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34

This is something you'll have to settle among yourselves. Everyone plays D&D a bit differently, sometimes more than a bit. There are groups that go to extreme lengths to maintain a hygienic distinction between character and player knowledge to avoid "metagaming", there are groups that feel the game only improves by allowing players to leverage any ...


23

The DM is wrong here As the DMG explains on page 237, a roll is called for by the DM when the outcome is in question. Unless forced not to by magic (ie. something that explicitly overrules this) you have agency over what your character believes. If you state that you do or do not believe what someone says, there is no room for a roll, as the outcome is not ...


18

Yes, you can shove an ally Shoving The rules for shoving say Using the Attack action, you can make a special melee attack to shove a creature ... The target must be no more than one size larger than you and must be within your reach. (PHB, p. 195) There is nothing here to suggest that the target must explicitly be an enemy. Your ally is a creature, so ...


12

This is an issue best resolved by discussion. They want to run a story with a traitor among them. You don't want to run that story. The basic rules (SRD) description for the Deception skill reads: Deception Your Charisma (Deception) check determines whether you can convincingly hide the truth, either verbally or through your actions. This deception ...


10

Yes. From the PRD: Each level, your character gains a number of skill ranks dependent upon your class plus your Intelligence modifier. Investing a rank in a skill represents a measure of training in that skill. You can never have more ranks in a skill than your total number of Hit Dice. In addition, each class has a number of favored skills, called class ...


10

Not exactly a skill, but there is a related feat, entitled Dungeon Delver, which gives the benefits You have advantage on Wisdom (Perception) checks and Intelligence (Investigation) checks made to detect the presence of secret doors. You have advantage on saving throws made to avoid or resist traps. You have resistance to damage dealt by traps. ...


10

There is no "right" way to play D&D Okay, let's go back to the basics. The play of the Dungeons & Dragons game unfolds according to this basic pattern: The DM describes the environment. The players describe what they want to do. The DM narrates the results of the adventurers’ actions. The DM might (but don't have to) ask you for an ability check ...


7

History, Arcana and Nature Depending on the types of traps you are interested in, each of these skills could provide you with information. From the rules on Intelligence checks: History. Your Intelligence (History) check measures your ability to recall lore about historical events, legendary people, ancient kingdoms, past disputes, recent wars, and ...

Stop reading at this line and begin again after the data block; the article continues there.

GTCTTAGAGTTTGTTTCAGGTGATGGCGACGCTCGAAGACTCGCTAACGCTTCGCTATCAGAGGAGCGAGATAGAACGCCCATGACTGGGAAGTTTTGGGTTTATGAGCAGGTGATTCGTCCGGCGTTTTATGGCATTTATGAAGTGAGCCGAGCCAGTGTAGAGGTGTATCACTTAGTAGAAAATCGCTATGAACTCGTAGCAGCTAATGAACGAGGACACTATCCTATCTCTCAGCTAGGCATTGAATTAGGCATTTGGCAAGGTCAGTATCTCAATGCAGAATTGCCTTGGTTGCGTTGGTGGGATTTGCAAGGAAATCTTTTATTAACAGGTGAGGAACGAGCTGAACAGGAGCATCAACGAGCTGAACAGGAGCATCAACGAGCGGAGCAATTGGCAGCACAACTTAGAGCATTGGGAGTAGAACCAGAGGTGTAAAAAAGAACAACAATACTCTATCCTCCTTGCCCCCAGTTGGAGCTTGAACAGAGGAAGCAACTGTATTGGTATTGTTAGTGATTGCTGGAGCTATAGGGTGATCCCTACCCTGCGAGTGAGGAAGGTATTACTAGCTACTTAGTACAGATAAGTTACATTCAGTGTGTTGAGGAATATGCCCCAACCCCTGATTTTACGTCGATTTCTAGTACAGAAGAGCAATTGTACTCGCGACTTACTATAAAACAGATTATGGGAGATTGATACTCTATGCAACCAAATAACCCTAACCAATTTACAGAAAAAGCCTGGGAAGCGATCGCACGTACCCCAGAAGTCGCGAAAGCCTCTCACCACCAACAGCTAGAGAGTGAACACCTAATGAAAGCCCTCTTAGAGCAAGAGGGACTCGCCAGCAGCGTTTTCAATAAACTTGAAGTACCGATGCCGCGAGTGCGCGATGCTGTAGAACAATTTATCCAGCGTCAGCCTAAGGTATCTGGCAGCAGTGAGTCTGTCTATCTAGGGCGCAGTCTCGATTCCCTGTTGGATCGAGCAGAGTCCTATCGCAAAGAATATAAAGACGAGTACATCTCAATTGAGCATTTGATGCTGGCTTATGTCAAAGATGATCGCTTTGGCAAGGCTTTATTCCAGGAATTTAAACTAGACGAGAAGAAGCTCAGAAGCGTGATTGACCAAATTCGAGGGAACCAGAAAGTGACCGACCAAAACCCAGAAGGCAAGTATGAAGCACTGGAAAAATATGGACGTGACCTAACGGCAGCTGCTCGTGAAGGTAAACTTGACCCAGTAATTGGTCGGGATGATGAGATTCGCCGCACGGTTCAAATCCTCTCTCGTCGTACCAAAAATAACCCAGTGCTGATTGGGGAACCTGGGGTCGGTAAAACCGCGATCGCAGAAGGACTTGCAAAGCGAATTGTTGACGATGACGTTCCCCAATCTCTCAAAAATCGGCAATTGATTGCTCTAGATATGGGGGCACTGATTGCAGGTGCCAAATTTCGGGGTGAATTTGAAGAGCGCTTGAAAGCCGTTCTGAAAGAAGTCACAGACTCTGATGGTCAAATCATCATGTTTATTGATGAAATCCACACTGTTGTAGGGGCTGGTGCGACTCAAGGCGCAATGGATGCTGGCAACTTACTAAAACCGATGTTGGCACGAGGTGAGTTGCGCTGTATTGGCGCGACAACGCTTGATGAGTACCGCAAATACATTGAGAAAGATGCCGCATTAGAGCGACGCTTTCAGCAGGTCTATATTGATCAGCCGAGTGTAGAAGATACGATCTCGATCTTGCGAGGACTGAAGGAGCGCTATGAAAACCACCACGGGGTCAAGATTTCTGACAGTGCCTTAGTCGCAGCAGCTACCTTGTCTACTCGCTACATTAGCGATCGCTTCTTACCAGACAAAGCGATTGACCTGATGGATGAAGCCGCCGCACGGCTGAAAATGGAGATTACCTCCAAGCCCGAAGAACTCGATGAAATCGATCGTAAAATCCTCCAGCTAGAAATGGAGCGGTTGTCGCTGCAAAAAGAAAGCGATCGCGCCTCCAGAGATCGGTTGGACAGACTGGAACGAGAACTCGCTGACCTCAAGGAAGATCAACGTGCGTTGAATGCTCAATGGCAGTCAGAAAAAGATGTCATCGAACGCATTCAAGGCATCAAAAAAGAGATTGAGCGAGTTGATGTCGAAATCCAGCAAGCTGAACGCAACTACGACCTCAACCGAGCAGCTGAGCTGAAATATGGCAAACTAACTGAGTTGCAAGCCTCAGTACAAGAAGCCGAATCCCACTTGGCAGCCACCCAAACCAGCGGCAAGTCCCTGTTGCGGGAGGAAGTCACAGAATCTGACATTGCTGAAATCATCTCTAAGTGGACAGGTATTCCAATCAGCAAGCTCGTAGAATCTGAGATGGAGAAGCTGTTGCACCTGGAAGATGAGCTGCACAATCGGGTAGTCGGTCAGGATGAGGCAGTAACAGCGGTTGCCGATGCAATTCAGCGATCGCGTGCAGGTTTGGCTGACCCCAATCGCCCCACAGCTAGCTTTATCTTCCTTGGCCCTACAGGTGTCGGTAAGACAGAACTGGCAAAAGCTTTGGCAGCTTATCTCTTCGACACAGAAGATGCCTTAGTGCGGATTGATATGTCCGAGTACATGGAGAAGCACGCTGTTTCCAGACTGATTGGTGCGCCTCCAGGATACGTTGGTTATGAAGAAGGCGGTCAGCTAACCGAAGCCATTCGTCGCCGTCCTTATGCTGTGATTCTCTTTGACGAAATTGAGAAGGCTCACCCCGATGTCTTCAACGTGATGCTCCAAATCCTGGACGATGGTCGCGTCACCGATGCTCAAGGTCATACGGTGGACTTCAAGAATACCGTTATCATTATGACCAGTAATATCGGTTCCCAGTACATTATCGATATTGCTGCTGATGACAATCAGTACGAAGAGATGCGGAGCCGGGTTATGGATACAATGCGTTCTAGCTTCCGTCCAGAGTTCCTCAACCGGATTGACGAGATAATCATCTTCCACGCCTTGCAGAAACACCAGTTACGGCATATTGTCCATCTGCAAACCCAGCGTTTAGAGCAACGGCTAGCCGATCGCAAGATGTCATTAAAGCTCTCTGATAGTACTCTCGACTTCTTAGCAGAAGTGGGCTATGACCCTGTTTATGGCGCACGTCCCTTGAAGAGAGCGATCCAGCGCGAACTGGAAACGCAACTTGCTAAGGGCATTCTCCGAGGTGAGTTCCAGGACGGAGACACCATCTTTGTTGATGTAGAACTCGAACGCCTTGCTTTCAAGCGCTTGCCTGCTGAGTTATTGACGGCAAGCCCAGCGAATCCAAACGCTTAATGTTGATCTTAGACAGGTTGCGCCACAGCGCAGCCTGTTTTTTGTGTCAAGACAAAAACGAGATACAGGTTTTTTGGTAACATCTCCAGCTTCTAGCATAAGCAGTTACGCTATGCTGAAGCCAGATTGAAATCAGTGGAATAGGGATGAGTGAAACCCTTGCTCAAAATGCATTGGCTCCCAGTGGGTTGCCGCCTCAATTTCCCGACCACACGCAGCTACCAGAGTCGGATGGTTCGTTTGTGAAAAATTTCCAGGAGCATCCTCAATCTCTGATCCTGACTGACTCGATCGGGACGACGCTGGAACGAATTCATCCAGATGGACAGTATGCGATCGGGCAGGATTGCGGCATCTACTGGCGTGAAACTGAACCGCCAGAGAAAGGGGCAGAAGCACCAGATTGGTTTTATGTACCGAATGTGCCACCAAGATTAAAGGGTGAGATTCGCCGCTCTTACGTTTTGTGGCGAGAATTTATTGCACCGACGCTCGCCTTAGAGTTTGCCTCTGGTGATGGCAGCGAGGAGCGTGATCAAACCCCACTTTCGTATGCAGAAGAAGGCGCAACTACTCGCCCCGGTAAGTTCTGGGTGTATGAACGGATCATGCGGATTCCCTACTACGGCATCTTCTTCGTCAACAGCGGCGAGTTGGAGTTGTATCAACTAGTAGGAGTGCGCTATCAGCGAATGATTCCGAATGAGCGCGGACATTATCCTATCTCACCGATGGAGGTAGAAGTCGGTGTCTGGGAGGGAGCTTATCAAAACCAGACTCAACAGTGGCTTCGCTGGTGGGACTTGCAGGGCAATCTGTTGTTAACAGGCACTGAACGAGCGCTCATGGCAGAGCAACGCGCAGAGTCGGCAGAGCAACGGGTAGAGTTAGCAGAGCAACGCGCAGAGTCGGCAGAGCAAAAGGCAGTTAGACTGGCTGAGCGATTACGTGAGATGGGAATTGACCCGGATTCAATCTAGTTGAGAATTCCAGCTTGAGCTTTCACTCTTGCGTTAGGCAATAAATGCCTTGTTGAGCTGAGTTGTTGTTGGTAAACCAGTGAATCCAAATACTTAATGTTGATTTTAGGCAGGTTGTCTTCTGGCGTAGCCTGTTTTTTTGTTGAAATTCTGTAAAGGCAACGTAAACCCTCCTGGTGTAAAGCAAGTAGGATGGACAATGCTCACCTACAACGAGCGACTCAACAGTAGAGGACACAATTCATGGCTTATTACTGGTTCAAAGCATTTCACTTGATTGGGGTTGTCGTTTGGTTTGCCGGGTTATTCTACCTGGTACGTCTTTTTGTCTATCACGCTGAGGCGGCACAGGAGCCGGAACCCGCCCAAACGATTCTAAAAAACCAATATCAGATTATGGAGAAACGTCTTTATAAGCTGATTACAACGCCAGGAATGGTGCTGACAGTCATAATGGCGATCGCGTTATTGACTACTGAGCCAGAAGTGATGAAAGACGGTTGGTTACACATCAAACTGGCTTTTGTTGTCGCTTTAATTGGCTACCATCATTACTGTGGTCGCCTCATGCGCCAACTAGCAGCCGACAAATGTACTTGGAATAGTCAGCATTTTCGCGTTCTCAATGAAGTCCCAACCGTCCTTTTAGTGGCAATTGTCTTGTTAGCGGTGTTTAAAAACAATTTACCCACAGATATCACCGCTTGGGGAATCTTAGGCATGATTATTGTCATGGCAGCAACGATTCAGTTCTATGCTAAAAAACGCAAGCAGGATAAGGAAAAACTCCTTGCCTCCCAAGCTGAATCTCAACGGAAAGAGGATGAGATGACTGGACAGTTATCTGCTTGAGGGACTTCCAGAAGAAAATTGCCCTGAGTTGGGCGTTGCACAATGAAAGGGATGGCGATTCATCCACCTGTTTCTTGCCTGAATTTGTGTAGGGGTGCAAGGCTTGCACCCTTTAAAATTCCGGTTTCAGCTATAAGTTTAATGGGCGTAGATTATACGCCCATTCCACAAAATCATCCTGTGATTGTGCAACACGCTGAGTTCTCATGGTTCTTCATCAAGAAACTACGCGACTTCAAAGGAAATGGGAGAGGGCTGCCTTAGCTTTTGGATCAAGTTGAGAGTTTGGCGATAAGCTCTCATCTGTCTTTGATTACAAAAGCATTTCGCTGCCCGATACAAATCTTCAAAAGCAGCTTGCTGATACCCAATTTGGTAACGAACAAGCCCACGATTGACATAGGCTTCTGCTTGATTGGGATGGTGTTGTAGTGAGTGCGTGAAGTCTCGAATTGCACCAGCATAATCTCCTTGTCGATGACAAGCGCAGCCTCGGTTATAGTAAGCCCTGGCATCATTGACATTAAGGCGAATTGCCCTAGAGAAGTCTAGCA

6

There is no interaction Unified Theory has three requirements: That you are using an action or skill feat. That whatever you are doing requires a Nature, Occultism, or Religion check. That the kind of check is determined by a magical tradition. Using Nature to Treat Wounds passes the first two conditions, but not the third. Therefore, you cannot use ...


6

Rolls are only for when the outcome is in doubt. PHB pg. 171 under Ability Checks: The DM calls for an ability check when a character or monster attempts an action (other than an attack) that has a chance of failure. When the outcome is uncertain, the dice determine the results. When a player character is attempting to persuade somebody else's ...


6

RaW, your PC does not know if the other PC is lying or not. Your PC should behave accordingly. Metagaming: Most tables avoid meta-gaming. So you (as a person) knowing that the other person is lying or not is irrelevant. What matters is what your PC believes. It seems clear to me that your DM wants to avoid meta-gaming at the table, and if you do not agree ...


5

You can try The play of the Dungeons & Dragons game unfolds according to this basic pattern: The DM describes the environment. The players describe what they want to do. The DM narrates the results of the adventurers’ actions. If you want to step forward and push an ally back, as a player you describe what you want to do — for instance, "I step ...


5

In order for this to work, you nearly have to assume only automatic ability progression (or a headband of intelligence, if it's on their sheet) could be used to increase Intelligence. It "works" otherwise, but you'll have no way to verify your conclusion. A lot of math. First, you know the amount of skill points they have. You also know their current Int ...